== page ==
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PRINT EDITION
REVIEWS OF RECENT RELEASES, RATED ON A SYSTEM OF 0 TO 4 STARS
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By JOHANNA SCHNELLER, KATE TAYLOR, JULIA COOPER, BARRY HERTZ
Special to The Globe and Mail
  
  

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Saturday, May 27, 2017 – Page R13

Paris Can Wait 2

File this one under: films I wish I liked. Anne (Diane Lane) needs to get from Cannes to Paris. She accepts a ride with a French business associate, Jacques (Arnaud Viard), and what should be a seven-hour dash turns into a days-long road trip through La Belle France, complete with vistas, vin and vats of fromage. I love that writer/director Eleanor Coppola (wife of Francis Ford) is making her feature film debut at 80. I applaud her for speaking to an underserved slice of filmgoers: women over 50. Anne spent her life nurturing others; now, confronted with a waning business, an empty nest and a distracted husband (Alec Baldwin), she has to think about what nurtures her.

The scenery is delicious, the food looks ravishing. But there's one big problem: Anne doesn't drive her own journey. She spends scene after scene passively letting Jacques tell her what to do, eat and think. There's no detouring around that. (PG)

Pirates of the Caribbean: Dead Men Tell No Tales 2

You know your franchise is taking on water when it's making injokes about in-jokes. Paul McCartney appears in the latest Pirates of the Caribbean movie, a sly reference to a cameo from fellow rocker Keith Richards in a previous episode, itself a sly reference to Johnny Depp's inspiration for the kohl-eyed and bejewelled trickster, Captain Jack Sparrow. Now in its fifth outing, Depp's campy performance in that role is losing crucial energy and humour.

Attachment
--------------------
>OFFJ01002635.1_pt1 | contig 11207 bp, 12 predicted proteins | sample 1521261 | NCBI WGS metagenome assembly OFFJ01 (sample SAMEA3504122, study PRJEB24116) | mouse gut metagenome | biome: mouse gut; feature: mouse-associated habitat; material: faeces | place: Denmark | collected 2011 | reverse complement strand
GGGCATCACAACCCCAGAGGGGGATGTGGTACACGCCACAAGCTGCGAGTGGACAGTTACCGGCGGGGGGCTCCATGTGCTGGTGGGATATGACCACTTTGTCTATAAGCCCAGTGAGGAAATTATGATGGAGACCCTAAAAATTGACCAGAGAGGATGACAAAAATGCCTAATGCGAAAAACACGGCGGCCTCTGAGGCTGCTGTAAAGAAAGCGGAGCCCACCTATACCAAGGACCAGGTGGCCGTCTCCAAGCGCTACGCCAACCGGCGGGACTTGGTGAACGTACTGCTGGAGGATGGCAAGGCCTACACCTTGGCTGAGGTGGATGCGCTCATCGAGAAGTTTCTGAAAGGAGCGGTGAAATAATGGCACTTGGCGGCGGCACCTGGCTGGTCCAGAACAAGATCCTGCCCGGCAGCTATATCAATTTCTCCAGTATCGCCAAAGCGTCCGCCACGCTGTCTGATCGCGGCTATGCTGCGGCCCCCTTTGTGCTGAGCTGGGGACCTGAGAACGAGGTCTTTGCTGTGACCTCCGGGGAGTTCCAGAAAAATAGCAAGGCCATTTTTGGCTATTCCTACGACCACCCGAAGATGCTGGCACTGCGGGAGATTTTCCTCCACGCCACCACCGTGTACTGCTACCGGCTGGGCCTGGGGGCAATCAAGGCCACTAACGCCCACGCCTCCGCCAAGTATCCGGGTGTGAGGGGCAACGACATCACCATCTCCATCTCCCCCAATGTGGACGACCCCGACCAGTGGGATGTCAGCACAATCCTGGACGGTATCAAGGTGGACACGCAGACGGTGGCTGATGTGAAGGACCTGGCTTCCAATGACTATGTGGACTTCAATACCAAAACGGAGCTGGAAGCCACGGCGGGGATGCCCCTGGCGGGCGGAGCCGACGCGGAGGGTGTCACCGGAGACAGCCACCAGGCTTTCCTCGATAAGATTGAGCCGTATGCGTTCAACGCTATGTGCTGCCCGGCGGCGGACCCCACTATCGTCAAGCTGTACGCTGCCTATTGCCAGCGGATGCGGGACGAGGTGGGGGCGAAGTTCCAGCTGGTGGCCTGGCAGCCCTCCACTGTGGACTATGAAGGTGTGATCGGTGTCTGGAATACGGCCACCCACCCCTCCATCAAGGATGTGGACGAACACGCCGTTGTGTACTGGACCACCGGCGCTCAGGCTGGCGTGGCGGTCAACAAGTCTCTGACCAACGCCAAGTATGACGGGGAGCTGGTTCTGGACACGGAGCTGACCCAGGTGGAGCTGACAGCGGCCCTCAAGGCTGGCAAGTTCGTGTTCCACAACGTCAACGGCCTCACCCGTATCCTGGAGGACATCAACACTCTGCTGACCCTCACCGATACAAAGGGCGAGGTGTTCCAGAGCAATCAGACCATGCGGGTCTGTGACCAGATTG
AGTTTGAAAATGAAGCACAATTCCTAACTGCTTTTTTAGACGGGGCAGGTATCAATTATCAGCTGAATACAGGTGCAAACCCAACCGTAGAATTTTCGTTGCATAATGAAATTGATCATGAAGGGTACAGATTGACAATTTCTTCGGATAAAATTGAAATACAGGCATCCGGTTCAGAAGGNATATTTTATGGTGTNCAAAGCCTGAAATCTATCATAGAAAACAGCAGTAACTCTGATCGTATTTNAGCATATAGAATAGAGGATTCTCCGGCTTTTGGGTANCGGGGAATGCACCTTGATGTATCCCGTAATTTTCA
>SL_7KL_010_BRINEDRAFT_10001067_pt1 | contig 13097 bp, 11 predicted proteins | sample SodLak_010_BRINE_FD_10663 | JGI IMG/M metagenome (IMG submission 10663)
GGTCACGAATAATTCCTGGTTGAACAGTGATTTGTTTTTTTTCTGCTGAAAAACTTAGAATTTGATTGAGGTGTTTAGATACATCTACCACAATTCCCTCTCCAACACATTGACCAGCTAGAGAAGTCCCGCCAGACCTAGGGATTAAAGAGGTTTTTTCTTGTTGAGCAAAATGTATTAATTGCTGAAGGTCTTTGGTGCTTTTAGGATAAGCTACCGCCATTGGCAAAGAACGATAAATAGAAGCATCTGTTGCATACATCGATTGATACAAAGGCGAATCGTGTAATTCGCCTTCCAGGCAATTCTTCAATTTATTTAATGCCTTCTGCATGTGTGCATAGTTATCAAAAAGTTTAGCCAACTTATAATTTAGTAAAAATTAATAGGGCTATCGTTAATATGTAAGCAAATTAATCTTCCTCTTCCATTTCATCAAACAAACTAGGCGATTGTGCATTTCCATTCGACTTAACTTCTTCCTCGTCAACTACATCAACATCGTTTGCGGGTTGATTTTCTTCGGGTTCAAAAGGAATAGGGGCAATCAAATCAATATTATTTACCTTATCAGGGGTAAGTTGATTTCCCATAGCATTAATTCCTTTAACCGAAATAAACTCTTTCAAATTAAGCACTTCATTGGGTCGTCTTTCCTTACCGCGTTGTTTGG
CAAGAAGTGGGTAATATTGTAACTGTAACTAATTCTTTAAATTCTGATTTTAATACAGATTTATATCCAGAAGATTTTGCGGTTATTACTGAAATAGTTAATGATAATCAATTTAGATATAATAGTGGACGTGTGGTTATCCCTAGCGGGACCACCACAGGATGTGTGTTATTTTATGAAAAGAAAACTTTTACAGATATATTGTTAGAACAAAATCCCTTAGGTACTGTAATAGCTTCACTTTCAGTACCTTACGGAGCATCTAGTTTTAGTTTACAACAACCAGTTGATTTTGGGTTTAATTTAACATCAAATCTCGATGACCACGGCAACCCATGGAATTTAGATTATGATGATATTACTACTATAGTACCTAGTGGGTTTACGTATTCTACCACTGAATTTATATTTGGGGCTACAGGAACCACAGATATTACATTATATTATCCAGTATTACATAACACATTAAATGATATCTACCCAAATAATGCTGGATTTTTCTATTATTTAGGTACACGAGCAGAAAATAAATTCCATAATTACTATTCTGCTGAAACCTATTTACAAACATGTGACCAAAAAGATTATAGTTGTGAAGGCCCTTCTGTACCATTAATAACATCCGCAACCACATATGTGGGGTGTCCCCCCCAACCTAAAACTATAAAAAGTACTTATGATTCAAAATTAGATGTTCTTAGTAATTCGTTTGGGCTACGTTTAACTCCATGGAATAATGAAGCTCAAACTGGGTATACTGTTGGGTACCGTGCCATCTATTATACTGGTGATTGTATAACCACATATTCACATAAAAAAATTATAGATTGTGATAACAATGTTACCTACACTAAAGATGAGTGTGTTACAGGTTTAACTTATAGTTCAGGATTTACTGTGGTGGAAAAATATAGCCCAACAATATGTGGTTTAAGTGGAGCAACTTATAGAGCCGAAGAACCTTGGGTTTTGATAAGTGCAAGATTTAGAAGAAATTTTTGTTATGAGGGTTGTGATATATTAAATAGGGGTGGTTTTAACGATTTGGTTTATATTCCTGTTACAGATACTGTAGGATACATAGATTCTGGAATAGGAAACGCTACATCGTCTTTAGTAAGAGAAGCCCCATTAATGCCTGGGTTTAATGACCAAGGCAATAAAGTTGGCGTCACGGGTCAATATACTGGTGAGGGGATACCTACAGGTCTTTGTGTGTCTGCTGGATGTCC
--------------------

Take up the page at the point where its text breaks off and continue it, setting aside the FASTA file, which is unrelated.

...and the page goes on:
Meanwhile, the attempt to pass the story on to a new generation is weakened by wooden acting from Brenton Thwaites as a young man seeking Poseidon's mythical trident. Kaya Scodelario is stronger as a sharp-tongued astronomer with a crucial map, but the most engaging performance is Javier Bardem's solidly nasty Captain Salazar. His disintegrating skin and holey crew are fabulously rendered as evaporating digitizations: It's the special effects and swelling action sequences that make the movie palatable. McCartney, by the way, is just fine. (PG)

Everything, Everything 3½

The Secret Garden meets Never Been Kissed. Love in the time of Snapchat. Choose your own tagline and go see the wildly cute Everything, Everything, directed by Canada's greatest export, director Stella Meghie (Jean of the Joneses).

Based on the novel by Nicola Yoon , Everything, Everything is a tale of young, interracial love between housebound girl Maddy (Amandla Stenberg), who has an immunodeficiency disorder, and Olly (Nick Robinson), the smokin' hot, moody boy next door.

Anika Noni Rose (Dreamgirls) plays the overbearing, borderingon-maniacal mother with aplomb. Engrossing and not too sugar-sweet, Meghie's movie is superb at translating the overwhelming stupor of first love with bold shots and a banging soundtrack. (PG)

Alien: Covenant 2

Ridley Scott's new film is intended to act as several things, none of them particularly admirable. It is a sequel to the underperforming and largely confusing Prometheus; it is a prequel to Scott's own 1979 classic, Alien; and, depending on how it does at the box office, it is the second plank of a new trilogy in which humans boldly seek out new worlds and new ways to die. Mostly, it's a staid act of studio commerce - a familiar franchise that trades storytelling for intellectual property, originality for nostalgia. Yet, Covenant works when it focuses solely on star Michael Fassbender.

As two androids with cross purposes, Fassbender's dual performance is a wonder to behold, even if it cannot triumph over a portentous script that poses big questions about God, creation and man, but answers them with dorm-room quotes from Milton, Wagner and Shelley. (18A)


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